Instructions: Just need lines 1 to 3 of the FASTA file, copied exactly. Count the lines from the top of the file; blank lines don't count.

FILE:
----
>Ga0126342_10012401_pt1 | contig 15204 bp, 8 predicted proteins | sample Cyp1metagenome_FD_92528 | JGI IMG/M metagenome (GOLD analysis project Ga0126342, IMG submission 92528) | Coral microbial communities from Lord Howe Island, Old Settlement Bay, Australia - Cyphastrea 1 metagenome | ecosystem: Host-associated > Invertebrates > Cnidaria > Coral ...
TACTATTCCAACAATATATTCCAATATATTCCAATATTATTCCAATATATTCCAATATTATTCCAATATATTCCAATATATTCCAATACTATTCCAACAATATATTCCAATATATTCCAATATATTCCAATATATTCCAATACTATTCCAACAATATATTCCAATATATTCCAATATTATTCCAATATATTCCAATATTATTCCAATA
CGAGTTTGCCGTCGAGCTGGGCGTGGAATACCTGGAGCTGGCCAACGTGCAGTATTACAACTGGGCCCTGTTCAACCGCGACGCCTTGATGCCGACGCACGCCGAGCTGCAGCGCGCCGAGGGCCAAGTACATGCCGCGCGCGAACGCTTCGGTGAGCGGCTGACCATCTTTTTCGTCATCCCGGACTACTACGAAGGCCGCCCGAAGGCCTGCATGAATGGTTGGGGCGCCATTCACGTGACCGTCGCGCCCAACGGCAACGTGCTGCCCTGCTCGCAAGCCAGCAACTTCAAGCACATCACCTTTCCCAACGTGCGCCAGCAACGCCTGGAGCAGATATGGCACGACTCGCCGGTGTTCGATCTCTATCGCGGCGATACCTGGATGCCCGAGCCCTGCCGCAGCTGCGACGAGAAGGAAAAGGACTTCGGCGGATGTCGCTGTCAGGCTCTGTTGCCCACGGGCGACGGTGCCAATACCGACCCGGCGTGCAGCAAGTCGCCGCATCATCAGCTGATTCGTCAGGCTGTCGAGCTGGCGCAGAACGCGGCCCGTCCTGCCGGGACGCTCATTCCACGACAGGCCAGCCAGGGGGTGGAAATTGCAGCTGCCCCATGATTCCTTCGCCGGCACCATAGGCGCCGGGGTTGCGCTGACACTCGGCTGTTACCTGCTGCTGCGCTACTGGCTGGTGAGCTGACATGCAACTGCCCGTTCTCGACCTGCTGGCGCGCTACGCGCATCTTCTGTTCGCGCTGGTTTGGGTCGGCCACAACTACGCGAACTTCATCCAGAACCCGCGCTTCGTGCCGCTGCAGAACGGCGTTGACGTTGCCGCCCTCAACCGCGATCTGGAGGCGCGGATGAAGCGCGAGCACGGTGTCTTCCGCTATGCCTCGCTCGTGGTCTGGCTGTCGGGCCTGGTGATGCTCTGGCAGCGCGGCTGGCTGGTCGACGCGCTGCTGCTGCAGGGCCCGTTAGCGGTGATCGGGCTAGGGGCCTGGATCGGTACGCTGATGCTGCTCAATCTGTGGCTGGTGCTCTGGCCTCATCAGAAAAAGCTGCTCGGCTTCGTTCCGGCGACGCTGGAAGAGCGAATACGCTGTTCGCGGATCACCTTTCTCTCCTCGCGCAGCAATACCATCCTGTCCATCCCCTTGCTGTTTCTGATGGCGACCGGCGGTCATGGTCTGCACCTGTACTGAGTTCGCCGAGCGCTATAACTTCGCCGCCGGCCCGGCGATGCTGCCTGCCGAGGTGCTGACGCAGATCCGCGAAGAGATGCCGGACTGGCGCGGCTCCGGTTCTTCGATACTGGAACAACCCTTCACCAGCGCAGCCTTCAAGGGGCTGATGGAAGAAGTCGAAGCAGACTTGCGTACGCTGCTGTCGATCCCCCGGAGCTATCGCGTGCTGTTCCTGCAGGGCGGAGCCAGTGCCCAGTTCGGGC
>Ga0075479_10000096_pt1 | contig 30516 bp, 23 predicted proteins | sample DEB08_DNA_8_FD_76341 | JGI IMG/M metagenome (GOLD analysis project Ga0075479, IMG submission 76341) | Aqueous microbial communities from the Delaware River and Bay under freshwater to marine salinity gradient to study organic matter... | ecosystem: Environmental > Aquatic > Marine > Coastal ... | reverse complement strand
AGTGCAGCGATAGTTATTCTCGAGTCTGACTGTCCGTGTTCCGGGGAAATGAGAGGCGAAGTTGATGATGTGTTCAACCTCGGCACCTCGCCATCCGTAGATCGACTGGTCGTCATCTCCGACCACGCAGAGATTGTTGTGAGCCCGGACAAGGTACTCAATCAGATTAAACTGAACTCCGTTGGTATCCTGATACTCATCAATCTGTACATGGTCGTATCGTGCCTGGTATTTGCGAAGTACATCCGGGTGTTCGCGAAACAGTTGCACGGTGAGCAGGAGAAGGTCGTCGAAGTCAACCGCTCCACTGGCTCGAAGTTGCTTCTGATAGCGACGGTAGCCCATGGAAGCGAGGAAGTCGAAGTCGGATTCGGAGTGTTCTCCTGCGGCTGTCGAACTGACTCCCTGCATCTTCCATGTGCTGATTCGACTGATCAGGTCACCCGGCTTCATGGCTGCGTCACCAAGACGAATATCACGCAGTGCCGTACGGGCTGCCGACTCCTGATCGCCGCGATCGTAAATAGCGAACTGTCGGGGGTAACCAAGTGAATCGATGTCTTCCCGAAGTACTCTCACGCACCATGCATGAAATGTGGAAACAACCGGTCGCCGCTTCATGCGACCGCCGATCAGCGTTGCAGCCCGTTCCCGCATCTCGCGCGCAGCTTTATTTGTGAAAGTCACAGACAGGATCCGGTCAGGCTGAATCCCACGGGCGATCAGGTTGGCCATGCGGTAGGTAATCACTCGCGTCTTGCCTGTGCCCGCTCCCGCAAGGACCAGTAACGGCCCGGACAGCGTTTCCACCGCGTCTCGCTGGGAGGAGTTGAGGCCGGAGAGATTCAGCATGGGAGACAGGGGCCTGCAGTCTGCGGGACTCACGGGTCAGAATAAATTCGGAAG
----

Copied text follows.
>Ga0126342_10012401_pt1 | contig 15204 bp, 8 predicted proteins | sample Cyp1metagenome_FD_92528 | JGI IMG/M metagenome (GOLD analysis project Ga0126342, IMG submission 92528) | Coral microbial communities from Lord Howe Island, Old Settlement Bay, Australia - Cyphastrea 1 metagenome | ecosystem: Host-associated > Invertebrates > Cnidaria > Coral ...
TACTATTCCAACAATATATTCCAATATATTCCAATATTATTCCAATATATTCCAATATTATTCCAATATATTCCAATATATTCCAATACTATTCCAACAATATATTCCAATATATTCCAATATATTCCAATATATTCCAATACTATTCCAACAATATATTCCAATATATTCCAATATTATTCCAATATATTCCAATATTATTCCAATA
CGAGTTTGCCGTCGAGCTGGGCGTGGAATACCTGGAGCTGGCCAACGTGCAGTATTACAACTGGGCCCTGTTCAACCGCGACGCCTTGATGCCGACGCACGCCGAGCTGCAGCGCGCCGAGGGCCAAGTACATGCCGCGCGCGAACGCTTCGGTGAGCGGCTGACCATCTTTTTCGTCATCCCGGACTACTACGAAGGCCGCCCGAAGGCCTGCATGAATGGTTGGGGCGCCATTCACGTGACCGTCGCGCCCAACGGCAACGTGCTGCCCTGCTCGCAAGCCAGCAACTTCAAGCACATCACCTTTCCCAACGTGCGCCAGCAACGCCTGGAGCAGATATGGCACGACTCGCCGGTGTTCGATCTCTATCGCGGCGATACCTGGATGCCCGAGCCCTGCCGCAGCTGCGACGAGAAGGAAAAGGACTTCGGCGGATGTCGCTGTCAGGCTCTGTTGCCCACGGGCGACGGTGCCAATACCGACCCGGCGTGCAGCAAGTCGCCGCATCATCAGCTGATTCGTCAGGCTGTCGAGCTGGCGCAGAACGCGGCCCGTCCTGCCGGGACGCTCATTCCACGACAGGCCAGCCAGGGGGTGGAAATTGCAGCTGCCCCATGATTCCTTCGCCGGCACCATAGGCGCCGGGGTTGCGCTGACACTCGGCTGTTACCTGCTGCTGCGCTACTGGCTGGTGAGCTGACATGCAACTGCCCGTTCTCGACCTGCTGGCGCGCTACGCGCATCTTCTGTTCGCGCTGGTTTGGGTCGGCCACAACTACGCGAACTTCATCCAGAACCCGCGCTTCGTGCCGCTGCAGAACGGCGTTGACGTTGCCGCCCTCAACCGCGATCTGGAGGCGCGGATGAAGCGCGAGCACGGTGTCTTCCGCTATGCCTCGCTCGTGGTCTGGCTGTCGGGCCTGGTGATGCTCTGGCAGCGCGGCTGGCTGGTCGACGCGCTGCTGCTGCAGGGCCCGTTAGCGGTGATCGGGCTAGGGGCCTGGATCGGTACGCTGATGCTGCTCAATCTGTGGCTGGTGCTCTGGCCTCATCAGAAAAAGCTGCTCGGCTTCGTTCCGGCGACGCTGGAAGAGCGAATACGCTGTTCGCGGATCACCTTTCTCTCCTCGCGCAGCAATACCATCCTGTCCATCCCCTTGCTGTTTCTGATGGCGACCGGCGGTCATGGTCTGCACCTGTACTGAGTTCGCCGAGCGCTATAACTTCGCCGCCGGCCCGGCGATGCTGCCTGCCGAGGTGCTGACGCAGATCCGCGAAGAGATGCCGGACTGGCGCGGCTCCGGTTCTTCGATACTGGAACAACCCTTCACCAGCGCAGCCTTCAAGGGGCTGATGGAAGAAGTCGAAGCAGACTTGCGTACGCTGCTGTCGATCCCCCGGAGCTATCGCGTGCTGTTCCTGCAGGGCGGAGCCAGTGCCCAGTTCGGGC